Another former Donald Trump legal adviser pleaded guilty to a charge in the Georgia election interference case, telling a judge Tuesday she failed to do due diligence and in hindsight would have declined to represent the former president after the election.
Jenna Ellis also agreed to testify truthfully in the wide-ranging state racketeering case that includes the former president, which is centered on the efforts from Trump and his allies to overturn the 2020 election results. She was the third lawyer in the last week who pleaded guilty and agreed to testify in the case, along with Sidney Powell and Kenneth Chesebro.
Ellis, Trump and 17 others were charged earlier this year in a 41-count indictment in Fulton County, Ga., that accused them of operating as a “criminal organization” as they sought to overturn the 2020 presidential election results in Georgia.
Ellis worked behind the scenes with lawyer Rudy Giuliani as part of a broader effort to reverse Trump’s loss in the 2020 election and even met with state lawmakers in Pennsylvania and Arizona, according to a final report from the now-disbanded House select committee that examined the Jan. 6, 2021, attack on the Capitol.
The Georgia indictment also accused Giuliani and Ellis of placing a post-election phone call to the speaker of the Pennsylvania House, urging him to “unlawfully appoint presidential electors from Pennsylvania.”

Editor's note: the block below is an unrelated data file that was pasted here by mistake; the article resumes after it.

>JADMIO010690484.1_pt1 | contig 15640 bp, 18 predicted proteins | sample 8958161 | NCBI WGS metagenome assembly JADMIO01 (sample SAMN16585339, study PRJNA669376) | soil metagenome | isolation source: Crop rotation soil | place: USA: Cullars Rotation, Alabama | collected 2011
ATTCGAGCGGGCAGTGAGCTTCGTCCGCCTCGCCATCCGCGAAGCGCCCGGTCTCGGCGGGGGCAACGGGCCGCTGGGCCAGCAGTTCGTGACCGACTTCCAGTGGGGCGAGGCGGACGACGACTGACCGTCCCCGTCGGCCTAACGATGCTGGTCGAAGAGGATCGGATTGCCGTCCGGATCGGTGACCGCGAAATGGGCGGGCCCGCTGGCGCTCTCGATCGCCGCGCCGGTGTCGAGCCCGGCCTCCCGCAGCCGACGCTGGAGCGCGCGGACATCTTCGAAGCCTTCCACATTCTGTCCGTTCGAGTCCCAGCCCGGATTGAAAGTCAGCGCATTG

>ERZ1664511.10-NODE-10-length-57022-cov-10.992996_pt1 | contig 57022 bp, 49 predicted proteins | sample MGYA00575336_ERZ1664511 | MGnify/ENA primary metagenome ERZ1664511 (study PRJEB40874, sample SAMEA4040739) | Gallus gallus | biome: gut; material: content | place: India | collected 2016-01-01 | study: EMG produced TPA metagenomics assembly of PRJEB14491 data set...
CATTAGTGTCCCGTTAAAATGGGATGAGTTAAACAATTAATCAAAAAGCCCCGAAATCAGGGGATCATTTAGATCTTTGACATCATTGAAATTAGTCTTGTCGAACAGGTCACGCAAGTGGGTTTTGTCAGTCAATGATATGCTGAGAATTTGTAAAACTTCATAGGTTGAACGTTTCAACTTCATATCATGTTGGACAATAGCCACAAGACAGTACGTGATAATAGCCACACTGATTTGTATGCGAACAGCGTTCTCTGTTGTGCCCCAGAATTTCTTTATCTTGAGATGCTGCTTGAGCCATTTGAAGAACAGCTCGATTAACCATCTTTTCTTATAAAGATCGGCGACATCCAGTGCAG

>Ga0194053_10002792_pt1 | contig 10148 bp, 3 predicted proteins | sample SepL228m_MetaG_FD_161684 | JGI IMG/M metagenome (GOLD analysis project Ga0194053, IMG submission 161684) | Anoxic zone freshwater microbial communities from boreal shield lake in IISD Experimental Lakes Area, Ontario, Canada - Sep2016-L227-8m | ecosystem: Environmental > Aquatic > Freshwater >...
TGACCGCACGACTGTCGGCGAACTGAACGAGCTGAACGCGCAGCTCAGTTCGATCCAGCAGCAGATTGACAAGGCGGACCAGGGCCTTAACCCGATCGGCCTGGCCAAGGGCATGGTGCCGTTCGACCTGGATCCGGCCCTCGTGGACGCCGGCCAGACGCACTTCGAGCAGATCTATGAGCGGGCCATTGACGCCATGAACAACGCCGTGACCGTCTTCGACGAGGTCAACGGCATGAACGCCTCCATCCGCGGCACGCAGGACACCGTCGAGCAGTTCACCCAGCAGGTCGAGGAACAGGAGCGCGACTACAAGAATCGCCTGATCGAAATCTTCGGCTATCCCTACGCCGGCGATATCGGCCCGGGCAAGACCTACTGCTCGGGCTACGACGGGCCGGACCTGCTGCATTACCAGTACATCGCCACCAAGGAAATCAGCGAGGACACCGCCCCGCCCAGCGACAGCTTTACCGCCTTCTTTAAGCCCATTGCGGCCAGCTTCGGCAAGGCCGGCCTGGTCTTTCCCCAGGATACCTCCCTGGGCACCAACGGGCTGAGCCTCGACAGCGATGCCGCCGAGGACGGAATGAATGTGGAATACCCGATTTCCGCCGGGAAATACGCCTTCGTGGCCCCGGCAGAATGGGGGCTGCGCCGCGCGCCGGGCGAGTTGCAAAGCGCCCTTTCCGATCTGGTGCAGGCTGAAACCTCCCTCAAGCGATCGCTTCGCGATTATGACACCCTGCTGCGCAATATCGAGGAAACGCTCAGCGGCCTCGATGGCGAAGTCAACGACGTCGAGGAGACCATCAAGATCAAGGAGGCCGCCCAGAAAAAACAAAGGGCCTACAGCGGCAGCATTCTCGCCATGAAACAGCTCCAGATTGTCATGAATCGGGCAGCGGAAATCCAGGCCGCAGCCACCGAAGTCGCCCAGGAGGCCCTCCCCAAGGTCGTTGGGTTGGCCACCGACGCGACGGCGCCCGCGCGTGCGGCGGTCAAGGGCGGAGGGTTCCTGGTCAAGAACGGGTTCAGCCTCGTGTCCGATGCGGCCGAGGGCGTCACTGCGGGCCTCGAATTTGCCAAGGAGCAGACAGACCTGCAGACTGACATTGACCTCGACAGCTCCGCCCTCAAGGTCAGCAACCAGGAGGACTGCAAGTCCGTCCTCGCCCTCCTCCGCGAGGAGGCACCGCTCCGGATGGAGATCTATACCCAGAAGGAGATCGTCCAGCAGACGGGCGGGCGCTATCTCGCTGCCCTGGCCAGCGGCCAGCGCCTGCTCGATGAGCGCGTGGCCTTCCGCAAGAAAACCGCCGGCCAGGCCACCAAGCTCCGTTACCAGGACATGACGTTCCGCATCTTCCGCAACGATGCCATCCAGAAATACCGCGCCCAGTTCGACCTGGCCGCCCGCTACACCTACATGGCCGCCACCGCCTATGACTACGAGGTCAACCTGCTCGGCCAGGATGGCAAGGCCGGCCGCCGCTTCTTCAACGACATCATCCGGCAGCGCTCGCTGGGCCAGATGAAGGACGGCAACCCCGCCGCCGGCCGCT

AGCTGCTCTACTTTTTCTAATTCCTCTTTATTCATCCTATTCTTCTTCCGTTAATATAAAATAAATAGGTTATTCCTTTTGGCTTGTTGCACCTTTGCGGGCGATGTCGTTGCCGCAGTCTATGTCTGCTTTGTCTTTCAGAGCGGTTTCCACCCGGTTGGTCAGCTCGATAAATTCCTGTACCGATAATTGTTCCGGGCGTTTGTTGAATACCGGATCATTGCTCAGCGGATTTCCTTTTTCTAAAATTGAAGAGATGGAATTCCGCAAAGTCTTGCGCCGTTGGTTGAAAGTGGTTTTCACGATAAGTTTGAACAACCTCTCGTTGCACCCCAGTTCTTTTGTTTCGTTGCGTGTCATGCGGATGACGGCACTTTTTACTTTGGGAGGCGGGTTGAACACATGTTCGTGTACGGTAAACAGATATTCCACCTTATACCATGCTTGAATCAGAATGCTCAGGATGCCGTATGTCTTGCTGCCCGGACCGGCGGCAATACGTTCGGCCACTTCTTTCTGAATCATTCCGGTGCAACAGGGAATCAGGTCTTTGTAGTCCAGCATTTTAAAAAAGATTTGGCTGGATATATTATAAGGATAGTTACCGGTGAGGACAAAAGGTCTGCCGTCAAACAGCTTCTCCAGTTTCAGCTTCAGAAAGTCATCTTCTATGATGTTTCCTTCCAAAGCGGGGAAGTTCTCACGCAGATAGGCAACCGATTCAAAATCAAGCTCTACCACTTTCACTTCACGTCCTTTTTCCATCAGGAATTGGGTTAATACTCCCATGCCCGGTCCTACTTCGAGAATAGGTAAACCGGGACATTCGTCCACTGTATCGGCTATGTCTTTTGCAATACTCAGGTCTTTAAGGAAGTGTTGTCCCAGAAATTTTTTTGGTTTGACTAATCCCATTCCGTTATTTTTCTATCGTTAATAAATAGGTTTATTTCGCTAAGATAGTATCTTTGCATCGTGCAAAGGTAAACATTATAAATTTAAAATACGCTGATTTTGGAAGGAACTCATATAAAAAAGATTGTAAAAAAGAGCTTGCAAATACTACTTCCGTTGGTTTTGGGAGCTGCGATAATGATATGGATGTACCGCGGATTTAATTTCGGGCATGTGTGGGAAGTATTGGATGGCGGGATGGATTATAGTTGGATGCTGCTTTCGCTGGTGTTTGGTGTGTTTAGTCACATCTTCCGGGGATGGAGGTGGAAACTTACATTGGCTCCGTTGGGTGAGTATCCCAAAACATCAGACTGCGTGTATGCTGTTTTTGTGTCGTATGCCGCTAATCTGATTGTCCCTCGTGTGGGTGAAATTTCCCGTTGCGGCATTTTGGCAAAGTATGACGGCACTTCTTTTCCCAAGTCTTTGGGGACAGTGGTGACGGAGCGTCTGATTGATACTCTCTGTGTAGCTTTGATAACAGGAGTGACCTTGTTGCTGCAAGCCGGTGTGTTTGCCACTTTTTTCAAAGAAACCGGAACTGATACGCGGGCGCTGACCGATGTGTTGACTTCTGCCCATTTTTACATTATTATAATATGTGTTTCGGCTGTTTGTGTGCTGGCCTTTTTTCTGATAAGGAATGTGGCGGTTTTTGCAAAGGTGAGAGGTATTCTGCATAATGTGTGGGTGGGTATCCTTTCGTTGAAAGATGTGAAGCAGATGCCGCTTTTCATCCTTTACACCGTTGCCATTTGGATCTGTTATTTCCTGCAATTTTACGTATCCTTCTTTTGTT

Ellis was charged with two counts, one of which was under the state’s Racketeer Influenced and Corrupt Organizations law, known as RICO.
Judge Scott McAfee said Ellis would plead guilty to one count of “aiding and abetting false statements and writings.” McAfee accepted the plea and said the agreement would mean that Ellis would serve five years of probation, pay $5,000 in restitution, complete 100 hours of community service and testify truthfully in any future legal proceedings in the case.
Ellis tearfully addressed the court on Tuesday and said she apologizes to the people of Georgia.
Ellis said she relied on other people, including lawyers with more experience than her, to give her true and reliable information, particularly since her role involved talking with lawmakers and the media.
“What I did not do but should have done, Your Honor, was to make sure that the facts the other lawyers alleged to be true were in fact true,” Ellis said in court. “In the frenetic pace of attempting to raise challenges to the election in several states, including Georgia, I failed to do my due diligence.”
“If I knew then what I know now, I would have declined to represent Donald Trump in these post-election challenges. I look back on this whole experience with deep remorse,” she said.
Last week, McAfee oversaw guilty pleas from Chesebro, who prosecutors say played a role in the pro-Trump 2020 alternative elector plan, and Sidney Powell, a central lawyer in Trump’s efforts to reverse his loss in the 2020 presidential election.